Legal Requirements and Recommendations to Prescribe Naloxone
Published in: Drug and Alcohol Dependence, Volume 209 (April 2020). doi: 10.1016/j.drugalcdep.2020.107896
Posted on RAND.org on February 21, 2020
Download Support Files
OPTIC-Vetted Naloxone Policy Data
|zip file||0.1 MB||
The file(s) provided above are ZIP-formatted archives, which most modern systems can natively unpack. If your computer does not unpack the archive when you double-click it, you may need to use a separate decompression program such as UnZip.
Read MoreAccess further information on this document at Drug and Alcohol Dependence
This article was published outside of RAND. The full text of the article can be found at the link above.
The continued toll of opioid-related overdoses has motivated efforts to expand availability of naloxone to persons at high risk of overdose, with 2016 federal guidance encouraging clinicians to co-prescribe naloxone to patients with increased overdose risk. Some states have pursued analogous or stricter legal requirements that could more heavily influence prescriber behavior.
We conducted a systematic legal review of state laws that mandate or recommend that healthcare providers prescribe naloxone to patients with indicators for opioid overdose risk. We coded relevant statutes and regulations for: applicable populations, patient criteria, educational requirements, and exemptions.
As of September 2019, 17 states had enacted naloxone co-prescribing laws, the earliest of which was implemented by Louisiana in January 2016. If patient overdose risk criteria are met, over half of these states mandate that providers prescribe naloxone (7 states, 41.1%) or offer a naloxone prescription (2 states, 11.8%); the remainder encourage prescribers to consider prescribing naloxone (8 states). Most states (58.8%) define patient overdose risk based on opioid dosages prescribed, although the threshold varies substantially; other common overdose risk criteria include concomitant opioid and benzodiazepine prescriptions and patient history of substance use disorder or mental illness.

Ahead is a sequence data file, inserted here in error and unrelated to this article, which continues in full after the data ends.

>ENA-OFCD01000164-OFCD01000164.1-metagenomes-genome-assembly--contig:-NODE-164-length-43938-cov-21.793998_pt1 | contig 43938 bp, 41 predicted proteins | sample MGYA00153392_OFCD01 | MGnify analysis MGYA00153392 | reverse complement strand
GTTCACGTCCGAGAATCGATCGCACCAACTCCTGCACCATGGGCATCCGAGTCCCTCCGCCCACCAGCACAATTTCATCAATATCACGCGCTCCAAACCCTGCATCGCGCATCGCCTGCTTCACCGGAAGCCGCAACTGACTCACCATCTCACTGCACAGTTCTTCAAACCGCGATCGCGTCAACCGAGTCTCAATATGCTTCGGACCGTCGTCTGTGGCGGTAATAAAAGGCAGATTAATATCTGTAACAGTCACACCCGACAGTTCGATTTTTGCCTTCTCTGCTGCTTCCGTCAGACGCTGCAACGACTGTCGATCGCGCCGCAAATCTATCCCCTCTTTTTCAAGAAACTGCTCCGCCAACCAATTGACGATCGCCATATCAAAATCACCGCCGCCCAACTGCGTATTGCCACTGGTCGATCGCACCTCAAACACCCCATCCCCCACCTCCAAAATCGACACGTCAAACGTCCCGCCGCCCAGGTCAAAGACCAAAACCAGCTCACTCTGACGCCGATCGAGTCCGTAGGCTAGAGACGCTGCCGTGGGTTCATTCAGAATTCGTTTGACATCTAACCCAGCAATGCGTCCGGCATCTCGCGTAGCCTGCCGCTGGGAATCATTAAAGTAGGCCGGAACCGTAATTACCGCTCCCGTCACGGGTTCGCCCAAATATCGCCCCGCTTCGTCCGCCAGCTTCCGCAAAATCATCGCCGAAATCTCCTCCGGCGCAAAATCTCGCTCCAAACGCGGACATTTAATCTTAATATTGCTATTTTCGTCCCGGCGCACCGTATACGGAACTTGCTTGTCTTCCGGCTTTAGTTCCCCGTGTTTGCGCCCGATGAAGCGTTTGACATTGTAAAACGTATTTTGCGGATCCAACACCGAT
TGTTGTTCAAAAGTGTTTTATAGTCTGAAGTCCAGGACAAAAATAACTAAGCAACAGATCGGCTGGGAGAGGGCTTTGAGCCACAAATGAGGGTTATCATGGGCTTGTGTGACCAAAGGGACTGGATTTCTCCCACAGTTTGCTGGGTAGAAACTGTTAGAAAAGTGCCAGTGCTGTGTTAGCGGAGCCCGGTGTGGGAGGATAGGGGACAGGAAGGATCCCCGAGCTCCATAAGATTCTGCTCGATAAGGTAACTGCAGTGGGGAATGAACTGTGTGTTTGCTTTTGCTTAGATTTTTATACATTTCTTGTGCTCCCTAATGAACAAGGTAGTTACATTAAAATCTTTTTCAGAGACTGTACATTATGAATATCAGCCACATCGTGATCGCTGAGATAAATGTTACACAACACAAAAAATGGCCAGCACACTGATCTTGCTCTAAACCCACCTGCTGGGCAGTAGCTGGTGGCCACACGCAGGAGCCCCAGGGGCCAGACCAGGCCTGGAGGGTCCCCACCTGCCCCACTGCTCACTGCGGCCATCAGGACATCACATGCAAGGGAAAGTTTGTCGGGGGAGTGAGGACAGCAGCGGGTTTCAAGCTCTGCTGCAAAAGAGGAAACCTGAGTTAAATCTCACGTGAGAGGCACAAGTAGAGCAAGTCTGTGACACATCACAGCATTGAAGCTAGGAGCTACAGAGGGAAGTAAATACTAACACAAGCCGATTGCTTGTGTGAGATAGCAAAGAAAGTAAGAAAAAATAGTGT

A growing minority of states has adopted a naloxone prescribing law, although these policies remain less prevalent than other naloxone access laws. By targeting higher-risk patients during clinical encounters, naloxone prescribing requirements could increase naloxone prescribed, destigmatize naloxone use, and reduce overdose harms. Further investigation into policy effectiveness, unintended consequences, and appropriate parameters is warranted.
Supplementary data created in the course of this research is available for download above.